The Melamine Division Plates – The Impenetrable Arch Of Probability
The follow up to last year’s Novosibirsk finds guitar instrumental/psych band the Melamine Division Plates investigate all kinds of weirdness in both the Second World War 1940s and the present day, with ex-Deep Freeze Mice leader Alan Jenkins somewhere in the background….LTW’s Ian Canty is underneath the arches….
Experimental surf music practitioners The Melamine Division Plates’ last album Novosibirsk was one of the highlights of 2019 for me (reviewed here). It was a curious but enthralling mix-up of surf guitar instrumentals, space rock and psychedelia, like Joe Meek cooking up a soviet rock opera. Like nothing else really and all the more refreshing because of it. The four piece of guitarists/organists Bob Hare (who is also listed as playing “wooden monkey”) and Sebastian Rice plus a rhythm section of Ron Explosion and Magdalena Douglas are back, with Cordelia kingpin Alan Jenkins no doubt in the background somewhere too, with another album The Impenetrable Arch Of Probability.
Made up of 16 all-new tracks, it comes with a sleeve note which juxtaposes the present-day diary thoughts of Melamine Division Plates drummer Mag Douglas and German V-2 bomb inventor Walter Dornberger’s back in the 40s (his diary entries are presumably fictional). Dornberger famously announced on 3rd October 1942 that space travel had arrived, whilst Douglas in her log addresses cancelled tour dates in light of the coronavirus pandemic. As the story goes on, a link between the Melamine Division Plates’ plans for an elaborate stage show and Dornberger’s “flying bullet” emerges. The LP is housed in a intricate fold-out sleeve including photos and illustrations that if anything only serve to deepen the mystery further. As to what the music contained has to do with all this, I’m stumped, but I had a fine old time trying to figure it out.
Describing how the Melamine Division Plates sound on The Impenetrable Arch Of Probability to anyone presents a few problems. Perhaps they sound a bit like if the experimental bands in Germany in the early 1970s had decided to go right back to their very earliest days as part of beat groups. They then conjured up a sound indebted to guitar/surf instrumental bands, but still put their Kosmische wanderings on top and stretched out the running time on occasion too. Plus of course they somehow managed to reanimate Joe Meek to take on production duties.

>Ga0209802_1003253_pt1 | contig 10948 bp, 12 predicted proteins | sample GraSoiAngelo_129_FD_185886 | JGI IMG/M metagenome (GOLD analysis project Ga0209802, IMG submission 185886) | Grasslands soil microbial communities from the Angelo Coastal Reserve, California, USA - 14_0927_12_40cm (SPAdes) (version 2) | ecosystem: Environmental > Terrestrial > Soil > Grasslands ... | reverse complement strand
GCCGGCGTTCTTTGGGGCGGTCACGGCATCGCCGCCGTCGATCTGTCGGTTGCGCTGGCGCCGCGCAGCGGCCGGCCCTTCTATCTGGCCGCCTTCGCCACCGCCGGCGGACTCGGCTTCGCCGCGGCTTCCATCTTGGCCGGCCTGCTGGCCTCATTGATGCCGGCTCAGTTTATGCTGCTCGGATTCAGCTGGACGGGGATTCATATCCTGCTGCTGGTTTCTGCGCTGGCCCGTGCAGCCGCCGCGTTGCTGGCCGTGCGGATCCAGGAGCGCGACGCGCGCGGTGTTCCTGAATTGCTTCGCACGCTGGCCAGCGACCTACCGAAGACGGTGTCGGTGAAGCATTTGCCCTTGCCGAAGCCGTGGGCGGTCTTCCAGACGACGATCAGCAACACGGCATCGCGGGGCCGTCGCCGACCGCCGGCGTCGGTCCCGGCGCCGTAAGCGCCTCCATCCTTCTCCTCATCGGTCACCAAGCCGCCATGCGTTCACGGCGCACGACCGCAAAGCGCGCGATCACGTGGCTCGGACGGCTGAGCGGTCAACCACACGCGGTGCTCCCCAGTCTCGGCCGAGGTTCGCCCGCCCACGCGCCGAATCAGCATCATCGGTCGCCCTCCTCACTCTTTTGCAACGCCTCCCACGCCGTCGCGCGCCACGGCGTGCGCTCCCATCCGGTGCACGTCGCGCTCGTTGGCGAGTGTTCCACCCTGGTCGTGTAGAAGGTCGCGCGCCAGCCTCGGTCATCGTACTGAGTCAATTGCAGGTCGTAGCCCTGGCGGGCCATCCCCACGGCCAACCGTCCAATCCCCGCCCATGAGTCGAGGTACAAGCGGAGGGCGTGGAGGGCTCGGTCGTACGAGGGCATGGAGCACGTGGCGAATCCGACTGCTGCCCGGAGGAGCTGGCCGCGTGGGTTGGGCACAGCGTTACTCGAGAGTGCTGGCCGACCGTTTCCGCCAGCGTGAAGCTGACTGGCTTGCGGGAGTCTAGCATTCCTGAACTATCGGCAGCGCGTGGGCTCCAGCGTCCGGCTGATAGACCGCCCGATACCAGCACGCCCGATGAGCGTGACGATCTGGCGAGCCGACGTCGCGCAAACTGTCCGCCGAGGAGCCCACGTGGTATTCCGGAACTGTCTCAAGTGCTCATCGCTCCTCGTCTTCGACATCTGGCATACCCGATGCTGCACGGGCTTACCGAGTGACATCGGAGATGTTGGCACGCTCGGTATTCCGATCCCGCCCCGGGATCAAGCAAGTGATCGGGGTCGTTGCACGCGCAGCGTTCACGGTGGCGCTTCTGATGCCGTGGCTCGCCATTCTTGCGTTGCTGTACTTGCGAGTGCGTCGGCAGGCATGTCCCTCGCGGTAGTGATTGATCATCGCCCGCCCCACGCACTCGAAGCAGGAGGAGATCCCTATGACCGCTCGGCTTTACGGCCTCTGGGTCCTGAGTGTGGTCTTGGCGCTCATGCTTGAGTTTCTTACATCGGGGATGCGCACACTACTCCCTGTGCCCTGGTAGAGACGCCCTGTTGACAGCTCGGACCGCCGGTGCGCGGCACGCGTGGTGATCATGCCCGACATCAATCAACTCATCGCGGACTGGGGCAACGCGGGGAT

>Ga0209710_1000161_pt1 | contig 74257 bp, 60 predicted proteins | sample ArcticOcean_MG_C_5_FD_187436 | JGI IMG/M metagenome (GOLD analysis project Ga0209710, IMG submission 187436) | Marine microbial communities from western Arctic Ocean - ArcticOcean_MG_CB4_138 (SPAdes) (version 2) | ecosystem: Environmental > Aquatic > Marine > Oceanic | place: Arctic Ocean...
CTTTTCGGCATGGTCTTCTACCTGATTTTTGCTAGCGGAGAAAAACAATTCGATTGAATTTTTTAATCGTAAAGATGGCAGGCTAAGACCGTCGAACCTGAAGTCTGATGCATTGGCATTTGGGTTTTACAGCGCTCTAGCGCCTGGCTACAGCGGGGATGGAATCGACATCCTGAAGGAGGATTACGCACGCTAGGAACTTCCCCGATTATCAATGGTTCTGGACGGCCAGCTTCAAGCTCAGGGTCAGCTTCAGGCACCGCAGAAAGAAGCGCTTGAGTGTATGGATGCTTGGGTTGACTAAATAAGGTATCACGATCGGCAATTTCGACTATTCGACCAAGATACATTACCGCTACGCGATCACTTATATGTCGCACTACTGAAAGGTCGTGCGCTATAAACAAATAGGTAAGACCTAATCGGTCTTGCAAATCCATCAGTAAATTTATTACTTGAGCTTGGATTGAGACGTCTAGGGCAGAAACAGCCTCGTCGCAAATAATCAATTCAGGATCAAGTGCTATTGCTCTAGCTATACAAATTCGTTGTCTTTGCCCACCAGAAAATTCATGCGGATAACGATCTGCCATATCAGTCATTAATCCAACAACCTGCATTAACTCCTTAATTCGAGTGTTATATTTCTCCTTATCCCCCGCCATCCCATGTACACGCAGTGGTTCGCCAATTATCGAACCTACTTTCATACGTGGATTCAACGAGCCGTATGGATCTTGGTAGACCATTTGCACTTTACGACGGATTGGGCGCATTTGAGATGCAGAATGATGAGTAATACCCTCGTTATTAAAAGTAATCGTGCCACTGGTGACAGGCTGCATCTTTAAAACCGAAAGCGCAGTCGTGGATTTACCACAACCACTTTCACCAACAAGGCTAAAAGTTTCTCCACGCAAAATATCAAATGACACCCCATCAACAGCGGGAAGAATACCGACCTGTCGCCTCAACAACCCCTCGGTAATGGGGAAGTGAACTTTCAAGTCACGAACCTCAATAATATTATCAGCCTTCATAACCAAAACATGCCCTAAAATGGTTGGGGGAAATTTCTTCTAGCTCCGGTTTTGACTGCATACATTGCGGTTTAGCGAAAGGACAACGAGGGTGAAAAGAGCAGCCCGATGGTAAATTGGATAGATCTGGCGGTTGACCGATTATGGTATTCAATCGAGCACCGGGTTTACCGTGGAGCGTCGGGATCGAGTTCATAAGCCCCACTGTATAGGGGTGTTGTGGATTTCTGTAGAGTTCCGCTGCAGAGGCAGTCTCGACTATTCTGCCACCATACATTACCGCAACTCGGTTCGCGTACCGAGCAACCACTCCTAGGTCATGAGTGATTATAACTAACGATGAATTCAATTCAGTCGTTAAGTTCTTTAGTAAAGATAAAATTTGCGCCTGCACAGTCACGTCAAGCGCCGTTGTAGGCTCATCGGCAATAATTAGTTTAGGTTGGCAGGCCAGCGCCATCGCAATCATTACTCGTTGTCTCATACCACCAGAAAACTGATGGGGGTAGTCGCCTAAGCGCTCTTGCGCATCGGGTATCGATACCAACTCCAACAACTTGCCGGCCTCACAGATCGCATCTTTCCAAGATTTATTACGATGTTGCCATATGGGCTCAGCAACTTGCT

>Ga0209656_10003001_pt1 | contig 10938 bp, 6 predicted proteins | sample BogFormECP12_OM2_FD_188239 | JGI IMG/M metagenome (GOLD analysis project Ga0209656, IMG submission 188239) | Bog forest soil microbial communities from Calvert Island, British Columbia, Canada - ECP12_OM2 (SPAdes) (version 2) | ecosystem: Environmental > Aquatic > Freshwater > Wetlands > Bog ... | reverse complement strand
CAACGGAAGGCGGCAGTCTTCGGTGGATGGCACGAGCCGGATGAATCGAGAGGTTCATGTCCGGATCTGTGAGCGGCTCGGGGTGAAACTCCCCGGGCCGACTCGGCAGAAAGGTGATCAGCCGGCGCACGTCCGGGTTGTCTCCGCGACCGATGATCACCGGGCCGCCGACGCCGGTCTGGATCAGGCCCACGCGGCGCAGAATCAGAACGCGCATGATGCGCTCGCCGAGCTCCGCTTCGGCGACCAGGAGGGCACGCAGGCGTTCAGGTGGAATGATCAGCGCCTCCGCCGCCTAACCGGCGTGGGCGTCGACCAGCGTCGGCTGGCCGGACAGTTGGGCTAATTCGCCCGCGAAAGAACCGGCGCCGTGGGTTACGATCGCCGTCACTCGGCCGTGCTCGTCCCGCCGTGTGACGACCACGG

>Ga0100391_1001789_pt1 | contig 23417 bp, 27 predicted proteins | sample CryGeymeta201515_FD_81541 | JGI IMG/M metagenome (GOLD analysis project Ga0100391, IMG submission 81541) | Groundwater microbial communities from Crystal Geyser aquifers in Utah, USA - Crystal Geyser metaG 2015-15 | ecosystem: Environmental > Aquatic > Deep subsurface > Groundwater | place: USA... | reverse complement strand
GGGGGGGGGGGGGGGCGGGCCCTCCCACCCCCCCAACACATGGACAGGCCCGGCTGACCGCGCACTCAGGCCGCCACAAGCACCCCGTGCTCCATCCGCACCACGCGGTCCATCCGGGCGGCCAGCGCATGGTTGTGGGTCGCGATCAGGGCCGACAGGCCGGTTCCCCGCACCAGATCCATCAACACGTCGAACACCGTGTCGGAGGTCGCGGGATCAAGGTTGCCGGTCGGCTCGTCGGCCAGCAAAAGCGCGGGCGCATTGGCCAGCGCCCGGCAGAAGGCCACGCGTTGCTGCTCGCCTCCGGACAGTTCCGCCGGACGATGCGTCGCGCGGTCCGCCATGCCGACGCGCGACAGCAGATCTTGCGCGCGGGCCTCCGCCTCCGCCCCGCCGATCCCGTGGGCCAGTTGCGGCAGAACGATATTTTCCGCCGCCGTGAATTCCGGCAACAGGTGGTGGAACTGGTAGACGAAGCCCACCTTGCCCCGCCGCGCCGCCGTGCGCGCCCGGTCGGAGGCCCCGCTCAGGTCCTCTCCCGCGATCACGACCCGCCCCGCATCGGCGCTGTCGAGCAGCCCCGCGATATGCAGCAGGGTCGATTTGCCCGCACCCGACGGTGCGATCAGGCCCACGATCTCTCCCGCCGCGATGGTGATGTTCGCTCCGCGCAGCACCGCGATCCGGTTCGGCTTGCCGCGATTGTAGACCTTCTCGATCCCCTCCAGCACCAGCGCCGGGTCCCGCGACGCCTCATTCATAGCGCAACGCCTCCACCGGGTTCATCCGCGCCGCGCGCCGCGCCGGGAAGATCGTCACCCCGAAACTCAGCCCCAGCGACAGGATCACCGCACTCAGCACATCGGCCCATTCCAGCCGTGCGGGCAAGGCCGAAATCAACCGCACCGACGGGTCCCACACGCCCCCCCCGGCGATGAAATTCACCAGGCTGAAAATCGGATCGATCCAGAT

That may sound quite inaccessible on the face of it, but if you like the guitarwork of the Ventures and the Shadows it really isn’t that much of a stretch, especially if you have a taste for the outré too. As The Cat Flies opens things up with a speeding rhythm and some prime guitar soloing that flits between surf and psych. Sounding like the Tornados on a post-Telstar mission, Rudolf Hermann’s Supersonic Wind Tunnel is a fitting title, as a drum pattern is jubilantly battered out under gale force conditions. Fear Fear Fear is somehow lighter but also more psychedelic in its second half and a lovely fairground organ riff is the highlight of this one.
(in lieu of any available video from the album, here’s the MDPs in action a few years back)
What sounds like a fruit machine malfunctioning is found amongst the gritty thrust of Lotte Didn’t Want To Read The Paper Today. This is followed by the delightful, halting strum of the intro to Zu Den Planetenraume, which then develops via some freaky guitars into an ornate space rock mood piece. Flight Technology/Apples snapped me out of this reverie and into more standard ESM/spy film theme music with powerful drumming, before Sinister Roaring In Tuchola Forest Again, which is initially in a pacy garage rock mode. The whole thing shudders to a halt, then settles awhile with synth squeaks, before starting the initial tune again. This occurs more than once, giving the track a cyclical feel.
There’s some golden guitar moments as well as jazzy playing on The G And The Right Arrow and Gone follows in a more straightforward fashion too. Round The Side Of The Third Front has a fuzzy, ominous organ as the lead and the first human voice of the album and an anguished one at that. Then the track Free Gyroscopes looms eerily into view, before settling down into a bright but slowish Shadows thing with plenty of organ shapes too. It’s a little shocking to hear the electronic rhythm it Erroneous Recalibration, but it is soon juxtaposed with ESM guitar, though ghostly strings lends part of it a decidedly avant garde tint.
Revenge Of The Bat’s hammering drums don’t hide a neat bassline and Brennschluss Time Is Here Again has a scratchy sound that underpins organ and guitar flourishes, before manically picking up pace. Penultimate offering Slowly Filling With Purple Water gives us some prime garage punk, a real goodie and closing item The Day The Nose Fell Off starts with their familiar sound before stopping and a gentle dreamscape emerges. Soon the tune comes back in, but then bird sounds and drones dominate. Atmosphere rather than melody take over for a time, before twisting and turning into church organ, strings and a clarinet duetting with synths. Finally it returns to its guitar instrumental theme to end an everchanging monster of a piece.
So what have I learnt from studying The Impenetrable Arch Of Probability? Er, not much. Have I had fun doing so anyway? Yes a great deal. The Melamine Division Plates’ highly accessible brand of madness always has so much in it to pick through and contemplate. This record really is both a joy to the ears and a conundrum for the brain. At the moment with no gigs on the horizon (even bearing in mind a V2 enhanced stage show) and a fair bit of time on one’s hands, something as intriguing as The Impenetrable Arch Of Probability is a positive godsend.
Buy from here
All words by Ian Canty – see his author profile here